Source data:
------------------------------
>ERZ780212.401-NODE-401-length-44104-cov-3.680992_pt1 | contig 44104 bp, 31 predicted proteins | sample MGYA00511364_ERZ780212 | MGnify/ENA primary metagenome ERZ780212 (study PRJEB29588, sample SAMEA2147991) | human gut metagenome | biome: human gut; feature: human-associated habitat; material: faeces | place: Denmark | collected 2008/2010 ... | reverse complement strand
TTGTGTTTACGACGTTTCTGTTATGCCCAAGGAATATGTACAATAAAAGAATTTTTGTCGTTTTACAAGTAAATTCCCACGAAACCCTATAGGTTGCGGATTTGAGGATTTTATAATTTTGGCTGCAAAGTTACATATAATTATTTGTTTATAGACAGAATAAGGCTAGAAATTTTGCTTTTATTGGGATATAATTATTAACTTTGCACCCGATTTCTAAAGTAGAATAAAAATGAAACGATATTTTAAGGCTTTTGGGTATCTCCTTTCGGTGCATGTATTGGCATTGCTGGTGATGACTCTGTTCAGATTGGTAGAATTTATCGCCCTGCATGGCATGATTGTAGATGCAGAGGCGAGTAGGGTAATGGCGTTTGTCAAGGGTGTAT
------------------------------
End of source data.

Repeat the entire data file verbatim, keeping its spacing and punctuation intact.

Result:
>ERZ780212.401-NODE-401-length-44104-cov-3.680992_pt1 | contig 44104 bp, 31 predicted proteins | sample MGYA00511364_ERZ780212 | MGnify/ENA primary metagenome ERZ780212 (study PRJEB29588, sample SAMEA2147991) | human gut metagenome | biome: human gut; feature: human-associated habitat; material: faeces | place: Denmark | collected 2008/2010 ... | reverse complement strand
TTGTGTTTACGACGTTTCTGTTATGCCCAAGGAATATGTACAATAAAAGAATTTTTGTCGTTTTACAAGTAAATTCCCACGAAACCCTATAGGTTGCGGATTTGAGGATTTTATAATTTTGGCTGCAAAGTTACATATAATTATTTGTTTATAGACAGAATAAGGCTAGAAATTTTGCTTTTATTGGGATATAATTATTAACTTTGCACCCGATTTCTAAAGTAGAATAAAAATGAAACGATATTTTAAGGCTTTTGGGTATCTCCTTTCGGTGCATGTATTGGCATTGCTGGTGATGACTCTGTTCAGATTGGTAGAATTTATCGCCCTGCATGGCATGATTGTAGATGCAGAGGCGAGTAGGGTAATGGCGTTTGTCAAGGGTGTAT